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Assessing the role that chance may have played in fair tests

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The role of chance can lead us to make two types of mistakes when interpreting the results of fair treatment comparisons: we may either mistakenly conclude that there are real differences in treatment outcomes when there are not, or that there are no differences when there are. The larger the number of treatment outcomes of interest observed, the lower the likelihood that we will be misled in these ways.

Because treatment comparisons cannot include everyone who has had or will have the condition being treated, it will never be possible definitively to find the ‘true differences’ between treatments. Instead, studies have to produce best guesses of what the true differences are likely to be.

The reliability of estimated differences will often be indicated by ‘Confidence Intervals’ (CI). These give the range within which the true differences are likely to lie. Most people will already be familiar with the concept of confidence intervals, even if not by that name.

The 95% Confidence Interval (CI) for the difference between Party A and Party B narrows as the number of people polled increases.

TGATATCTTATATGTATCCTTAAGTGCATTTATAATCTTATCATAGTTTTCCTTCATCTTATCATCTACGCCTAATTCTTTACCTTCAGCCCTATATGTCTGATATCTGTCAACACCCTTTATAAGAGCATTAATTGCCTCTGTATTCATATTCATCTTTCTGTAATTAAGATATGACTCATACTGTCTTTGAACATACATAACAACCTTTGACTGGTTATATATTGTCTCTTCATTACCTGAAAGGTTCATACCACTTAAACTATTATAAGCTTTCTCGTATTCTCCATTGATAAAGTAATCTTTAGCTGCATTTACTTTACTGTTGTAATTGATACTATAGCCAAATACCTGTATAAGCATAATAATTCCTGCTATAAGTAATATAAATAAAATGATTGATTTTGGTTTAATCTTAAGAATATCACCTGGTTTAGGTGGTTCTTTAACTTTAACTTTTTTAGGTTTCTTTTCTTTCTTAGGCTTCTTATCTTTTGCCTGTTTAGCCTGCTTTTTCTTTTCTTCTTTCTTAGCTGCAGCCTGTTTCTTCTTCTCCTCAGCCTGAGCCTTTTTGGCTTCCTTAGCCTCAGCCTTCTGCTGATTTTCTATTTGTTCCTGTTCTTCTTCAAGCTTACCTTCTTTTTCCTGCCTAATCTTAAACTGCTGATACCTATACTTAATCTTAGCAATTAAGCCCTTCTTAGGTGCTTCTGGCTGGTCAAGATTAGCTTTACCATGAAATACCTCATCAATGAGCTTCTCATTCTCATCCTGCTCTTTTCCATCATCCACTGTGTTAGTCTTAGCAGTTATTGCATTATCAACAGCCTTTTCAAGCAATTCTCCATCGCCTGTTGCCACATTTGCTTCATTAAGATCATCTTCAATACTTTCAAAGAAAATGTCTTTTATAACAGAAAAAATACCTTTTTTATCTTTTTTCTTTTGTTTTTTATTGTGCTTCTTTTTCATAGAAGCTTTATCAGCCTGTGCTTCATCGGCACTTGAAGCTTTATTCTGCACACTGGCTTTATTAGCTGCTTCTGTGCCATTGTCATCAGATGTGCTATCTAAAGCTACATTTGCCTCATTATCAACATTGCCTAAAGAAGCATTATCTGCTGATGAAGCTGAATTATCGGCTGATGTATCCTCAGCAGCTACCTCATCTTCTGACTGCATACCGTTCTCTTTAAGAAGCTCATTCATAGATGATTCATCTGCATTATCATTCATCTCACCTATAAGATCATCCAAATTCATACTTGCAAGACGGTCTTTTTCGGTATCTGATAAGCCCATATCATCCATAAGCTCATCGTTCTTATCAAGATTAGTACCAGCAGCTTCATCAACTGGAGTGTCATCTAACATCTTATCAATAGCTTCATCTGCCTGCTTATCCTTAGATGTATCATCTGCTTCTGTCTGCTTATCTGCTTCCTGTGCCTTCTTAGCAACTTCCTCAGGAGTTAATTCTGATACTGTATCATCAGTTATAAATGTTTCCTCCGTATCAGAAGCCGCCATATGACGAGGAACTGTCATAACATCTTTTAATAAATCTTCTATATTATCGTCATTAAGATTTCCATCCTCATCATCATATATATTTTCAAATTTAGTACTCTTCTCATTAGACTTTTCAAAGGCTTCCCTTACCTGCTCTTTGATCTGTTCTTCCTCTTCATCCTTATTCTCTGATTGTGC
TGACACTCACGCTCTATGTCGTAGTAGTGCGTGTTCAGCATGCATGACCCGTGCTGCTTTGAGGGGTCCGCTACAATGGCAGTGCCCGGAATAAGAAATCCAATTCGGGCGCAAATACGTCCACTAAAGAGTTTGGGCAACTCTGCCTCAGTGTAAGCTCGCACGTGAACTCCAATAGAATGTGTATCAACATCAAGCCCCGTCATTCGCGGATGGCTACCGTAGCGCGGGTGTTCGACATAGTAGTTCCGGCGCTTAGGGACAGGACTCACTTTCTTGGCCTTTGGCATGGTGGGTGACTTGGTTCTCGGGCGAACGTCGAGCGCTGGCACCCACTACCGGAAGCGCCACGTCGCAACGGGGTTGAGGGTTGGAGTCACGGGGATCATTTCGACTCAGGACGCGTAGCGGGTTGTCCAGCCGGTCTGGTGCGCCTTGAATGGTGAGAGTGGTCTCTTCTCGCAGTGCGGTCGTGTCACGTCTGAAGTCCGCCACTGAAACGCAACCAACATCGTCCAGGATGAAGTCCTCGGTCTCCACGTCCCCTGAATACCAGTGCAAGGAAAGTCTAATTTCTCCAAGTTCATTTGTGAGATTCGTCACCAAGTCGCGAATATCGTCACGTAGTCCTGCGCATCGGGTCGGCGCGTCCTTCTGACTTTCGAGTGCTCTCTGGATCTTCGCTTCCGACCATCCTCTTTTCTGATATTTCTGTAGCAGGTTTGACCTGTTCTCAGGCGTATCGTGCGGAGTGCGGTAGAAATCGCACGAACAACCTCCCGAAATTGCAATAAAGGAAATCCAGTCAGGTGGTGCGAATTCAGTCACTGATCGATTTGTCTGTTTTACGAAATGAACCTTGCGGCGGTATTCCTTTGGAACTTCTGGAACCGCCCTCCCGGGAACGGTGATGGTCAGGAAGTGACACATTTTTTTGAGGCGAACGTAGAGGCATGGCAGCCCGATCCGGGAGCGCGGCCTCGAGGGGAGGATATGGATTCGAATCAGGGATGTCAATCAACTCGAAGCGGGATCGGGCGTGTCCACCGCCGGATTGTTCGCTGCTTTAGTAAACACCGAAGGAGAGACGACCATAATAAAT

The 95% Confidence Interval (CI) for the difference between Party A and Party B narrows as the number of people polled increases (click to enlarge).

For example, in the run-up to an election, an opinion poll may report that Party A is 10 percentage points ahead of Party B; but the report will then often note that the difference between the parties could be as little as 5 points or as large as 15 points. This ‘confidence interval’ indicates that the true difference between the parties is likely to lie somewhere between 5 and 15 percentage points.

The larger the number of people polled, the less uncertainty there will be about the results, and therefore the narrower will be the confidence interval associated with the estimate of the difference.

Just as one can assess the degree of uncertainty around an estimated difference in the proportions of voters supporting two political parties, so also one can assess the degree of uncertainty around an estimated difference in the proportions of patients improving or deteriorating after two treatments.

And here again, the greater the number of the treatment outcomes observed – say, recovery after a heart attack – in a comparison of two treatments, the narrower will be the confidence intervals surrounding estimates of treatment differences. With confidence intervals, ‘the narrower the better’.

A confidence interval is usually accompanied by an indication of how confident we can be that the true value lies within the range of estimates presented. A ‘95% confidence interval’, for example, means that we can be 95% confident that the true value of whatever it is that is being estimated lies within the confidence interval’s range. This means that there is a 5 in 100 (5%) chance that, actually, the ‘true’ value lies outside the range.

  • Steve George